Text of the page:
The morally blind leading the arithmetically blind
–Laurence Copeland is a professor of finance at Cardiff University Business School. The opinions expressed are his own.–
Youâve got to admire the endless inventiveness of our politicians. Just when you think thereâs nothing new under the sun, they catch you out by coming up with an idea so bad nobody seems to have thought of it before.
Now the All-Party (or was it All-night Party?) Parliamentary Group on Financial Education for Young People has come up with the daftest idea Iâve heard since the previous Governmentâs idiotic Home Information Pack scheme, but which threatens to do far more serious damage. They propose, in the FTâs words, that âHigh street banks responsible for some of the worst consumer mis-selling scandals of the past decade will be invited into British schools to help teach financial educationâ.
I had to read this paragraph two or three times, then ask myself if it was April 1st, before digesting the craziness of this idea. Presumably it will be followed by an invitation to Silvio Berlusconi to lecture our MPs on ethical behaviour in politics. After all, most people would expect a course in prudent personal financial management to start with the lesson: âWhatever you do, donât take advice from your bankâ.
Predictably, the general secretary of the largest teachersâ union is worried about kids being exposed to banks trying to brainwash them into loyalty to their brand, a fear which is surely overdone (just wait till the bloke from Barclays starts giving them homework) and is certainly not the thing that is going to keep me awake at night.
The main reason I would never want to stand in front of a class of schoolkids and attempt to teach them personal finance is that in far too many cases British teenagers (and very often their parents) canât cope with arithmetic, let alone any more advanced maths, so the exercise is doomed to failure from the outset. How can anyone understand consumer loans and mortgages if they canât do arithmetic? How can you get to grips with insurance, annuities and pension calculations if youâre incapable of calculating an average, let alone appreciating the difference between a conditional and an unconditional probability?
Moreover, the whole idea is based on a misunderstanding of what schools ought to be doing.Faced with a proposal to teach children something new, there are always two questions we need to ask: What is the opportunity cost of the addition to the syllabus? (To claim that the rest of the syllabus will be unaffected is like claiming that we can have higher government spending without higher taxes or higher borrowing.)Â How much benefit will be derived from the proposed new subject thirty years from now, when todayâs child will be in his or her forties and, if globalisation continues at its current pace, may well be working on the other side of the world?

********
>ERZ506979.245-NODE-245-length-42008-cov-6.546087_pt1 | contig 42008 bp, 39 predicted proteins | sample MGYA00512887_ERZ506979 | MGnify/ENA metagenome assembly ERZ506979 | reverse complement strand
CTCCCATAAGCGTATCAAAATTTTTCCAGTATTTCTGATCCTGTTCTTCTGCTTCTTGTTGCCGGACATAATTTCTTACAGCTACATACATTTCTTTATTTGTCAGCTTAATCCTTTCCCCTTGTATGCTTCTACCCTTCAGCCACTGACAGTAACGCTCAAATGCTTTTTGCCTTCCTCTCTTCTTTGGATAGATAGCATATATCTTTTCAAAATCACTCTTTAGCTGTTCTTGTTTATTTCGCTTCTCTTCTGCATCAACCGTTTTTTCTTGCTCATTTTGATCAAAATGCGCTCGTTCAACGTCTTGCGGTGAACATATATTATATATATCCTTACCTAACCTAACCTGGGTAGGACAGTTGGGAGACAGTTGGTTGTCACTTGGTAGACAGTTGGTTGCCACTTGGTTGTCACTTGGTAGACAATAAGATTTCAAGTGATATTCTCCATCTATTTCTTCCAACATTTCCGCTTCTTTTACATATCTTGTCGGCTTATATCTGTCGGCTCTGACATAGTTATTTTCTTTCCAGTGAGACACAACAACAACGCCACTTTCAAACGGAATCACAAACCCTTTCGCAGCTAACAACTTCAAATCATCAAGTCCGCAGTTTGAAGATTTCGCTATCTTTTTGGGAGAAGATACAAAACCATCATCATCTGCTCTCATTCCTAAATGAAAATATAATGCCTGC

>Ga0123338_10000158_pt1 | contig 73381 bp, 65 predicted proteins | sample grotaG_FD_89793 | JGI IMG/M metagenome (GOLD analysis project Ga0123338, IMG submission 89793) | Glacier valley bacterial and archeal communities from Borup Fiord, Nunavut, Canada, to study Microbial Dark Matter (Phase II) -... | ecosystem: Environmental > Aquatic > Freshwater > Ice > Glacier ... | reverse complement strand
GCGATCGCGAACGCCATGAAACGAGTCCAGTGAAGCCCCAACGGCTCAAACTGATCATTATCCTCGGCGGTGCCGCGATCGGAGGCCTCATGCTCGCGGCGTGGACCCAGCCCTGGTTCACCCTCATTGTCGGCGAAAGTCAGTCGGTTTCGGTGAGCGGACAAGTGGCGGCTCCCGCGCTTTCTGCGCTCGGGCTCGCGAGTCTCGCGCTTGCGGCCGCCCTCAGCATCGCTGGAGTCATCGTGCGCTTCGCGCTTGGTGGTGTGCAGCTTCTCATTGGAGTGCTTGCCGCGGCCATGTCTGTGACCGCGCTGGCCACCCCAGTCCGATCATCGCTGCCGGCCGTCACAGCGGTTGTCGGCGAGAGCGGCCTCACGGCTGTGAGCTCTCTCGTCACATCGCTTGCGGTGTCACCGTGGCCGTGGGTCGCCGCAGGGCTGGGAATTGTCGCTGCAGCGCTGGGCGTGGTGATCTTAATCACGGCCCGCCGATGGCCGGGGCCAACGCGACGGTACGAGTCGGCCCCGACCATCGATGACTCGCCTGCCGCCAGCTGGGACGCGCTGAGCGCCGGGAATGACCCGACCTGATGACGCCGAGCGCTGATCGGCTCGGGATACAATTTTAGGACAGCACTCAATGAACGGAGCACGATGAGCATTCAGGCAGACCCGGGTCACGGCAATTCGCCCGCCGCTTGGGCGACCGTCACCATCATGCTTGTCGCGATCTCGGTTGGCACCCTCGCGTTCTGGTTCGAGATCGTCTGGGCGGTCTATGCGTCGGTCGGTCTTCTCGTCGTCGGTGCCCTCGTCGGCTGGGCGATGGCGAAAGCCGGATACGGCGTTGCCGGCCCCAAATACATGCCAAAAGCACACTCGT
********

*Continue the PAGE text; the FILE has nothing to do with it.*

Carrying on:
Youngsters need to be equipped with skills which will provide a firm foundation for learning about things as diverse as how to deal with new technologies, how to get a grasp of the issues at stake in public debate, how to make decisions about medical matters and, yes, personal finance too. To survive and thrive in the modern world means facing a daunting set of mental challenges, and the list keeps growing.
Those who go out into the world with a good grounding in the old-fashioned subjects â languages (including English), history, geography, and especially maths and the sciences â find it easiest to cope with the demands of the workplace, which seems to be the primary, if not only concern of those who run our education system nowadays. Young people are going to be continually asked to acquire new skills, and many of them will be forced to retrain for a completely new career at least once during their lives. Vocational and âpracticalâ courses like personal financial planning will be far less help in that respect than learning how to write a prĂ©cis or draw a simple graph.
Just imagine for a moment what banks would have taught my generation if a scheme like this had been operating when I was at school in the 1950âs. No doubt, a lot of long-obsolete stuff about tax relief on life insurance and mortgage interest (and, you can be sure, the benefits of combining the two in an endowment mortgage), how to write cheques and fill in withdrawal slips, what to do with travellersâ cheques and… I could go on, but nostalgia overcomes me at this point.
At any rate, if any of my old teachers are reading this, itâs not too late for me to say a big thank you to them for teaching me maths and languages and history and geography, and trying to teach me physics and chemistry, instead of wasting precious time showing me how to calculate my income tax or wire up one of the old round-pinned Wylex plugs we had in those days. In the event, I managed to work those out for myself when I had to.
Altogether, you would think the scheme proposed by the All Party Group is so loopy it will be kicked into the longest of long grass, never to be seen again â and maybe it will. But then, thatâs what I thought when I first heard the proposal to introduce Home Information Packs, yet it became law, so we already know that MPâs take an extremely benevolent view of insanity.